For example, I never tell a client I’m installing an SSL Certificate on their website because they have no idea what that means. Instead, I say I’m installing a security certificate because most people understand the word “security.” I then further explain, in terms they know that a security certificate encrypts the communication between a visitor’s web browser and their website. So when the browser and website are exchanging information, it’s like that information is put in a sealed envelope and handed to someone to deliver it to the other side. Nobody can see what’s in that envelope until it reaches its destination, and the appropriate party opens it.
Without a security certificate, it’s as if that information is delivered back and forth on sheets of notepaper that everyone can read.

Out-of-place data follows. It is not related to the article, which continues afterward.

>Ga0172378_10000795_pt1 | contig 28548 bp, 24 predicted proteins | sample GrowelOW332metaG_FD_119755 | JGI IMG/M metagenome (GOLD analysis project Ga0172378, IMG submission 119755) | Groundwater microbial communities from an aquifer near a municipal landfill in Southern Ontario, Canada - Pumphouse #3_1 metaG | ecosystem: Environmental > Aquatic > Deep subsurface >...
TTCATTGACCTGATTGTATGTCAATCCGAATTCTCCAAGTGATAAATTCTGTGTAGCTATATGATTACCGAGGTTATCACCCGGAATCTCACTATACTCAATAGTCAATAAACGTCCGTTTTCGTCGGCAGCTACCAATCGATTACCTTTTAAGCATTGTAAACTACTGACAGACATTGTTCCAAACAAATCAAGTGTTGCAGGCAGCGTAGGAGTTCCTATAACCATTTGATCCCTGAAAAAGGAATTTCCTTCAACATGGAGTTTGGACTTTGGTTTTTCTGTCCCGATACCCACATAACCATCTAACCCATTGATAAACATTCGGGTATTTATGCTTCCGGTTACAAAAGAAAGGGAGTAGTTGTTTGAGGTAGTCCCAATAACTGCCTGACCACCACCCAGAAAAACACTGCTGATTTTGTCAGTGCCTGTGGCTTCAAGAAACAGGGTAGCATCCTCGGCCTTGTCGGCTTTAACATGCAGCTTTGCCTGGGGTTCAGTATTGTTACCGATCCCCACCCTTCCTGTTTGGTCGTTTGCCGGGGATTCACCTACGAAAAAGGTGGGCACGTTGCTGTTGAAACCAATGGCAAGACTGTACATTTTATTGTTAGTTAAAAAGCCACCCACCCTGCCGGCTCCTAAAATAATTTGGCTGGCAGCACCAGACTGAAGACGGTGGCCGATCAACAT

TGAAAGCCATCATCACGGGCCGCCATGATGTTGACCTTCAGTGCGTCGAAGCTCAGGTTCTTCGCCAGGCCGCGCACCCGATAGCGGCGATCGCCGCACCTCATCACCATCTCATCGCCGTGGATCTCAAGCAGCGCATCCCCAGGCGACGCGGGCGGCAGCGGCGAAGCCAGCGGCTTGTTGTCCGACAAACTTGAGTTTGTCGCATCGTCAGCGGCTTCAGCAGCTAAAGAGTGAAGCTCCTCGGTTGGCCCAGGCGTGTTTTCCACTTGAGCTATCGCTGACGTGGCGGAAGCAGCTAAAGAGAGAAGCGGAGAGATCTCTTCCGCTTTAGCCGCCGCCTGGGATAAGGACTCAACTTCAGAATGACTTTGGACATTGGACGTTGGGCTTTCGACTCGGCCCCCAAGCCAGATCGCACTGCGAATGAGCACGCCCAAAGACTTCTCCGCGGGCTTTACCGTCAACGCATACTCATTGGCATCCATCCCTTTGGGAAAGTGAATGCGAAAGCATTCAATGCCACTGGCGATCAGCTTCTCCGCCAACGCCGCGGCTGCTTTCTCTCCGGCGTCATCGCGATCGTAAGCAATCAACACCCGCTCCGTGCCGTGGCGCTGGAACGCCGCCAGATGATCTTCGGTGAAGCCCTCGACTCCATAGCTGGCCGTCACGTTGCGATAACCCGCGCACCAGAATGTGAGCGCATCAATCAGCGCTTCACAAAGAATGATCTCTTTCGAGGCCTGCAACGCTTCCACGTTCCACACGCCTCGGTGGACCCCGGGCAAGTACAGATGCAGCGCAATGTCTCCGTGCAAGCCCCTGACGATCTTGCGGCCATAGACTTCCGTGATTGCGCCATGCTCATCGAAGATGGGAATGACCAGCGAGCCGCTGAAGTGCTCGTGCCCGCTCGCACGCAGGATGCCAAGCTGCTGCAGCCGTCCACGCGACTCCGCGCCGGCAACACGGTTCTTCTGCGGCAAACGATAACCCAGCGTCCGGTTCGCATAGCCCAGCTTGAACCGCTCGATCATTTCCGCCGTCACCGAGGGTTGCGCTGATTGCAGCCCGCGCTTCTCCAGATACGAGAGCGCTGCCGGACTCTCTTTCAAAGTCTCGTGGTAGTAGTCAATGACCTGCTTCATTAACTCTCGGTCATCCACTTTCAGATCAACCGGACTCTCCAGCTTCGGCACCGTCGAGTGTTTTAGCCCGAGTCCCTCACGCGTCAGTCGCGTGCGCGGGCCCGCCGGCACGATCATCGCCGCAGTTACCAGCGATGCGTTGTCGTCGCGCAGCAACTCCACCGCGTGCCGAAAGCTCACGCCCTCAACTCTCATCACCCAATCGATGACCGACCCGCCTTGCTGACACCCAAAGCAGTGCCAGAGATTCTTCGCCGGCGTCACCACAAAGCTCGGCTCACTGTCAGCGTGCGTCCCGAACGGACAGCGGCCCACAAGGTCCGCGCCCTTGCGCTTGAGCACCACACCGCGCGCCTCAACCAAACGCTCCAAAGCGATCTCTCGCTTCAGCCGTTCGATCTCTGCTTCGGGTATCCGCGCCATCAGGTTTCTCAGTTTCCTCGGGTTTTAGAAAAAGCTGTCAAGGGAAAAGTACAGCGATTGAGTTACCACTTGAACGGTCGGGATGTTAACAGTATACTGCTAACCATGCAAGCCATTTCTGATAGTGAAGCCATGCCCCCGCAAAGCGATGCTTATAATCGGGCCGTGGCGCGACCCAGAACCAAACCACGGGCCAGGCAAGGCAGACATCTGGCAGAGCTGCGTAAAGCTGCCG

When explained in these terms, a client can understand the importance of an SSL Certificate without knowing the jargon.
When you’re talking with your clients, be conscious of the terminology you use. If you need to use jargon, make sure the client understands what you are saying. If you’re not sure, ask them.
For example, “I think a wordmark would suit your brand. Do you know what a wordmark is?”
Don’t presume the client knows what you’re saying. Give them a chance to learn during the process by asking. They’ll appreciate and trust you more for it.
Clients are guilty of using jargon as well.